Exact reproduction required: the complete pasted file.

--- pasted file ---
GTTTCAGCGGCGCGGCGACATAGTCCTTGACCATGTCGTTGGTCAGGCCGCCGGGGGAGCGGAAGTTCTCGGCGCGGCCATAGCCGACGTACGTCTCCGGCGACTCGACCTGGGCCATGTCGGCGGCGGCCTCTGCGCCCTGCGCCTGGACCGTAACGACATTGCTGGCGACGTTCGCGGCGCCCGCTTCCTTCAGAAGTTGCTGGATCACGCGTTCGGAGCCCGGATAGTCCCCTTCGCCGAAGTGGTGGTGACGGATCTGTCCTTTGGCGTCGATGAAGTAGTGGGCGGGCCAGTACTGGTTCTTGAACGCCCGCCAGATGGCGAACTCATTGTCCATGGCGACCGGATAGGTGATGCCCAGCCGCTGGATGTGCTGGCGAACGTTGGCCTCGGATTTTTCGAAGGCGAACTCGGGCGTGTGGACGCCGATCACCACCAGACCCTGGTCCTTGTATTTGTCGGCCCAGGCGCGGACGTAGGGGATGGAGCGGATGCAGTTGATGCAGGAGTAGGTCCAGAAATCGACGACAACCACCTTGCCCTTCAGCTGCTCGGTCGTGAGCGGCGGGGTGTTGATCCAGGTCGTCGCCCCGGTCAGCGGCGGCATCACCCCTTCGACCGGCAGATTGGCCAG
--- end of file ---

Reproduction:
GTTTCAGCGGCGCGGCGACATAGTCCTTGACCATGTCGTTGGTCAGGCCGCCGGGGGAGCGGAAGTTCTCGGCGCGGCCATAGCCGACGTACGTCTCCGGCGACTCGACCTGGGCCATGTCGGCGGCGGCCTCTGCGCCCTGCGCCTGGACCGTAACGACATTGCTGGCGACGTTCGCGGCGCCCGCTTCCTTCAGAAGTTGCTGGATCACGCGTTCGGAGCCCGGATAGTCCCCTTCGCCGAAGTGGTGGTGACGGATCTGTCCTTTGGCGTCGATGAAGTAGTGGGCGGGCCAGTACTGGTTCTTGAACGCCCGCCAGATGGCGAACTCATTGTCCATGGCGACCGGATAGGTGATGCCCAGCCGCTGGATGTGCTGGCGAACGTTGGCCTCGGATTTTTCGAAGGCGAACTCGGGCGTGTGGACGCCGATCACCACCAGACCCTGGTCCTTGTATTTGTCGGCCCAGGCGCGGACGTAGGGGATGGAGCGGATGCAGTTGATGCAGGAGTAGGTCCAGAAATCGACGACAACCACCTTGCCCTTCAGCTGCTCGGTCGTGAGCGGCGGGGTGTTGATCCAGGTCGTCGCCCCGGTCAGCGGCGGCATCACCCCTTCGACCGGCAGATTGGCCAG